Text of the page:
For a moment Dorothy saw nothing but the surface of the water, but then it was as though a foggy window began to clear, and before long she could see straight through it into a world that did not look much at all like her beloved Land of Oz. Strangely enough, not only could she and her friends see what was within the pool, but hear it as well.

“Oh!” cried Trot. “This is a very strange and awful place, here in the pool!”

“Why,” said Humperdinck the Nome, “It is your Princess Dorothy’s very Kansas.”

But Dorothy had to agree that it did not look much at all like the Kansas she remembered. It was dry and bare and dusty, and the sky was a strange yellow-gray. The whitewash on the farmhouses was fading and peeling, and the houses themselves looked as though they stood in the middle of the Deadly Desert! Dorothy looked up at the little Nome in alarm, but he simply motioned for her to go on watching the pool.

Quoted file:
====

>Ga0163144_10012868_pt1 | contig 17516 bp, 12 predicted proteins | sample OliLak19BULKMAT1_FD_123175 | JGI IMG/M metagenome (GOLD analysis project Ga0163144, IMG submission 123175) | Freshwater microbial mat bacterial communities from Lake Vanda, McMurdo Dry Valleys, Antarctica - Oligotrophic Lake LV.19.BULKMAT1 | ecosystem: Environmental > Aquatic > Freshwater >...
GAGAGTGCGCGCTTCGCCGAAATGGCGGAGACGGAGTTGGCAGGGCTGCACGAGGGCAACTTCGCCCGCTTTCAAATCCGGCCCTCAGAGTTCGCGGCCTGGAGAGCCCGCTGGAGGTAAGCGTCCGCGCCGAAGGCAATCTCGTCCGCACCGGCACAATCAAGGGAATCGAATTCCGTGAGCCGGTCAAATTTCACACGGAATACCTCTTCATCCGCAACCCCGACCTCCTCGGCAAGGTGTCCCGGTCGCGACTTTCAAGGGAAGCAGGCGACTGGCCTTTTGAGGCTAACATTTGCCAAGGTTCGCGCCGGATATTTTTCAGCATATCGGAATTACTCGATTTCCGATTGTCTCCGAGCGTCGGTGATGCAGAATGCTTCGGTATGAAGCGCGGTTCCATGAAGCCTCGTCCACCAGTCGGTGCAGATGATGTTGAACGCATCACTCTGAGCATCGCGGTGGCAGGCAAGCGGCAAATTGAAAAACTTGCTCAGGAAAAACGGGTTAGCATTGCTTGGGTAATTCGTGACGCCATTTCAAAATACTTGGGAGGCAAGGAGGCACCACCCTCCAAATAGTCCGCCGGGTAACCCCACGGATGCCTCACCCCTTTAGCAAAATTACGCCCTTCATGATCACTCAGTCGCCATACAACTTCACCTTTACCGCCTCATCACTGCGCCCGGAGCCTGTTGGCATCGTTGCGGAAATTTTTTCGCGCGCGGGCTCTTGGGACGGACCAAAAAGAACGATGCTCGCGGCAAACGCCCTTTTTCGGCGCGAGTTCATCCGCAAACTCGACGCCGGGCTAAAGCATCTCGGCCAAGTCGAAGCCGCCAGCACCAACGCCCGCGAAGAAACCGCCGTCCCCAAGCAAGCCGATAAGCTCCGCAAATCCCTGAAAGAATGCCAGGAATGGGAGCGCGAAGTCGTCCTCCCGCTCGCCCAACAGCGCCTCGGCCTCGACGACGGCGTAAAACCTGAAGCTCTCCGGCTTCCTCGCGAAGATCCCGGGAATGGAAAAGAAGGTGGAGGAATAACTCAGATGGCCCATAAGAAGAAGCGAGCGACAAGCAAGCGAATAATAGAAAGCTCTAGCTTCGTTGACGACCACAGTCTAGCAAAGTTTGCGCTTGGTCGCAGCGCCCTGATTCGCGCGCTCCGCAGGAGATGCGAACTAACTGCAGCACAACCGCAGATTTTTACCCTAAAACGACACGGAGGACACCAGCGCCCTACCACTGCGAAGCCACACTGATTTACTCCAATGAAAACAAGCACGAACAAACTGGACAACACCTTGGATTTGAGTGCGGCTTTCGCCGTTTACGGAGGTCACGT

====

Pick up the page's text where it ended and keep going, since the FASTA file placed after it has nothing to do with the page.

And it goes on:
Presently a rattletrap automobile of a sort that Dorothy had never seen before rumbled into the scene. There was a motley and teetering assortment of luggage tied to the roof and running boards of the auto, and the car itself was packed as full as could be with skinny and ragged children. After rattling and sputtering along for a bit, the car finally rolled to a despondent stop and the children and the driver all piled out.

The driver of the car . . . was no other personage than Dorothy Gale herself. Oh, she was much older than the Dorothy that Trot and Betsy Bobbin knew, but they could not help but recognize her. She had the same blonde hair and the same eyes and the same stubborn chin and the same fearlessness as their friend.

Quite matter-of-factly, older-Dorothy opened the hood of the car and peered inside while a very small boy clung to her leg.